2. The second mark of an undershepherd who deserves your appreciation is that he is “over you in the Lord.” Every person in the church who calls himself a leader is not necessarily a leader “in the Lord.” There are a lot of self-proclaimed leaders in the church today. Many have seemingly snagged a title out of the Bible and applied it to their name when they show forth no evidence of God truly calling them to that position.
In Greek, the term “over you” refers not only to one who leads, but one who guides, defends, and protects. A person who is ordained by God and who is not a novice – one who is actually older than you in the Lord. If you are following a person who is not willing to step up and protect the flock when wolves in sheep’s clothing come around, then that person does not deserve your appreciation as a God-ordained leader.
Once again, we look at the example of Jesus Christ. When the Roman soldiers and the Jewish Temple guards came to arrest Him in the Garden of Gethsemane, the Bible tells us that “Jesus answered, I have told you that I am he: if therefore ye seek me, let these [the disciples] go their way.” Jesus did not want any harm to come to His disciples. The next verse in the Gospel of John tells us why: This happened “that the saying might be fulfilled, which he spake: Of them which thou gavest me have I lost none.” A true spiritual leader who deserves your appreciation is one who will step up and take a blow in order to prevent harm from coming to the lives of those under his care.
3. The third and final mark of an undershepherd who deserves your appreciation is that he is one who ‘admonishes you.’ A true spiritual leader is not one who will always pat you on the back or flatter you. But when he sees you doing wrong, he will step in to correct or admonish you. The word “admonish” means to warn or to exhort.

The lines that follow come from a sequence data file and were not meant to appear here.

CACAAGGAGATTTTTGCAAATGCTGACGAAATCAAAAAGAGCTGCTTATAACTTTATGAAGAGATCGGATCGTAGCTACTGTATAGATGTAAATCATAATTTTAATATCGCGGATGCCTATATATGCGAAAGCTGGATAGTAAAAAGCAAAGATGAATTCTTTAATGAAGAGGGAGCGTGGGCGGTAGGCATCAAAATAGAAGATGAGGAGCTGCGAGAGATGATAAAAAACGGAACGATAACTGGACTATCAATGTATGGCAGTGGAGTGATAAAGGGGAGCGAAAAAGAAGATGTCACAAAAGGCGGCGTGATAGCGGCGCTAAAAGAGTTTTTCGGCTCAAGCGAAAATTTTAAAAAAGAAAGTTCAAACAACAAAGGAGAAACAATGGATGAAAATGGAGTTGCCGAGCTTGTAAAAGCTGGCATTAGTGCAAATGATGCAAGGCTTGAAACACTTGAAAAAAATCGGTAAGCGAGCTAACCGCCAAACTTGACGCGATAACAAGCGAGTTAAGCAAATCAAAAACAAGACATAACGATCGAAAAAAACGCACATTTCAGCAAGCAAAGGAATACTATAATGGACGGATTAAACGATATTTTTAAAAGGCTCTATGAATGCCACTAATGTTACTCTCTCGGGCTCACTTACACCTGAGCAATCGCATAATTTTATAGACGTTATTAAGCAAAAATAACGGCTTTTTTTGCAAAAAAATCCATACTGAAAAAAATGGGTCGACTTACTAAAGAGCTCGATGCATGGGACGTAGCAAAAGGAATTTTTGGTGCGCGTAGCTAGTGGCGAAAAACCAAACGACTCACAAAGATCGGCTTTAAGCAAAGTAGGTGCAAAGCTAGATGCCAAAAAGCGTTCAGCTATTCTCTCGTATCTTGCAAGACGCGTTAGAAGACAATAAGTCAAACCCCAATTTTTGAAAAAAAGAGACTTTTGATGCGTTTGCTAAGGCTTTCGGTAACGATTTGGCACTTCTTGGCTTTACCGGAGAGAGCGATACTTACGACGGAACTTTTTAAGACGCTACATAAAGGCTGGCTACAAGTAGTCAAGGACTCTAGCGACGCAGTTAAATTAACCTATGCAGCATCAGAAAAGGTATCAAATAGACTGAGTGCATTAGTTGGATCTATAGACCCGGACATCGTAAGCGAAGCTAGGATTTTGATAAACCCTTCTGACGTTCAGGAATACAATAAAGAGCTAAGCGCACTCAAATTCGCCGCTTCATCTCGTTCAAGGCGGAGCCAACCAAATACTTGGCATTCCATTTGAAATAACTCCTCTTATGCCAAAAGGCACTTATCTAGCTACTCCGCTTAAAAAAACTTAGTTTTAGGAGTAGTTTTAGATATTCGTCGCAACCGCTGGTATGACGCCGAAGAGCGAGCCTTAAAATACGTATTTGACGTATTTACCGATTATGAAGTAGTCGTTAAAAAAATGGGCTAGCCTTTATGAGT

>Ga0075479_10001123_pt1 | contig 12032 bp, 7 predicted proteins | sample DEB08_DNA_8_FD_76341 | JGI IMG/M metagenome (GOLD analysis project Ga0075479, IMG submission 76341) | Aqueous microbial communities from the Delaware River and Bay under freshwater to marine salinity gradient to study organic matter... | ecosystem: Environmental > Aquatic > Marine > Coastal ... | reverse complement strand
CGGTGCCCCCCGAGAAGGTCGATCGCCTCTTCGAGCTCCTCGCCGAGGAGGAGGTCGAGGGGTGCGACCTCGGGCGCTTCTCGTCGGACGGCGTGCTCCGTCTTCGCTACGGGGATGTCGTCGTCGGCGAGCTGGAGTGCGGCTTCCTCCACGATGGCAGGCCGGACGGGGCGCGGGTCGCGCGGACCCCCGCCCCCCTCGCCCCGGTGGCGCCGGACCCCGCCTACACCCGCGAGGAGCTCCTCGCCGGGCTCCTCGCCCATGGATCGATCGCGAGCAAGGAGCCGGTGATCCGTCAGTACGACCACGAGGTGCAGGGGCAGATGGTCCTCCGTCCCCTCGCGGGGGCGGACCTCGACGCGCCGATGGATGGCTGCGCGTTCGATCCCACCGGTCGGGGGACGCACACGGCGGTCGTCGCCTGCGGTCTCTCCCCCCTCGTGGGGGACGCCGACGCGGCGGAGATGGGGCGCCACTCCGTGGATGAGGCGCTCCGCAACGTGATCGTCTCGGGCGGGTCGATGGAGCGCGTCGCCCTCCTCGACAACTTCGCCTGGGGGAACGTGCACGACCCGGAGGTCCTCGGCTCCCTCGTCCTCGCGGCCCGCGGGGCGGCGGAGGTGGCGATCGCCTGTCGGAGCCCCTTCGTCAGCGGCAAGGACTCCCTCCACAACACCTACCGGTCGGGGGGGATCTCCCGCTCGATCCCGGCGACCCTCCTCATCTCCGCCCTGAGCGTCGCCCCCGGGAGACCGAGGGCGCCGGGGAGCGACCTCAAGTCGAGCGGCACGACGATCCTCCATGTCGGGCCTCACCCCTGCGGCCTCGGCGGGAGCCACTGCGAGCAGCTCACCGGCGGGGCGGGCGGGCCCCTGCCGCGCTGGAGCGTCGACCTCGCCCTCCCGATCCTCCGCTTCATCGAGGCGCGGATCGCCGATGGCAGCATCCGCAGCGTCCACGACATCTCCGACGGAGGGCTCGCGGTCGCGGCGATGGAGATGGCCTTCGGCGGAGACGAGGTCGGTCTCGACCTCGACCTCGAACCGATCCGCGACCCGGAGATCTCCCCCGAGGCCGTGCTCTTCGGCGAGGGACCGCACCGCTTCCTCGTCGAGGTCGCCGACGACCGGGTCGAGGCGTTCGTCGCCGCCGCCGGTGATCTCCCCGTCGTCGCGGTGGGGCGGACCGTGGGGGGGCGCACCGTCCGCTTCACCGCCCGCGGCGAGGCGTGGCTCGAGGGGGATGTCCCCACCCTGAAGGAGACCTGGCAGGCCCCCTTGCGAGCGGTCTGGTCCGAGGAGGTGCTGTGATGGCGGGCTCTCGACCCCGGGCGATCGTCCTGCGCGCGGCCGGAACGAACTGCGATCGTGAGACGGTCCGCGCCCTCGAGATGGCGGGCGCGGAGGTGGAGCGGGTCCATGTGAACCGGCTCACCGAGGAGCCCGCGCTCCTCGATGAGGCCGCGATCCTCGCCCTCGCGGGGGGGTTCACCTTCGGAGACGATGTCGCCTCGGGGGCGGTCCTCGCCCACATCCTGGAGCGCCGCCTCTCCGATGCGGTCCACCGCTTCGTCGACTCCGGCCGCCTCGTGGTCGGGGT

We have some preachers today who get in the pulpit and tell people that no matter what is going on in their lives, everything is going to be okay, everything is going to work out in their favor, everything is going to be just fine. However, both the preacher and the people know that not everyone in the church is being obedient. Some people have unconfessed sin in their lives. Some people are bitter and resentful towards other church members. Some people are not tithing as they should.
In the Bible, we are told of a time when Jesus asked His disciples, “Who do you say that I am?” You can think of it as a Sunday School teacher asking his students a question he thinks they should know the answer to. Well, Peter says, “Thou art the Christ, the Son of the living God.” Do you know what Jesus says? Jesus praises Peter. He says, “Blessed art thou, Simon Bar-jona: for flesh and blood hath not revealed it unto thee, but my Father which is in heaven.” Good job, Peter! A few verses later, Jesus begins talking about how He has to go to Jerusalem to be crucified. And the Bible tells us that “Peter took him, and began to rebuke him, saying, Be it far from thee, Lord: this shall not be unto thee.” What does Jesus say to Peter now? Jesus says, “Peter, Get thee behind me, Satan: thou art an offence unto me: for thou savourest not the things that be of God, but those that be of men.” Jesus Christ was able to praise Peter and rebuke Peter.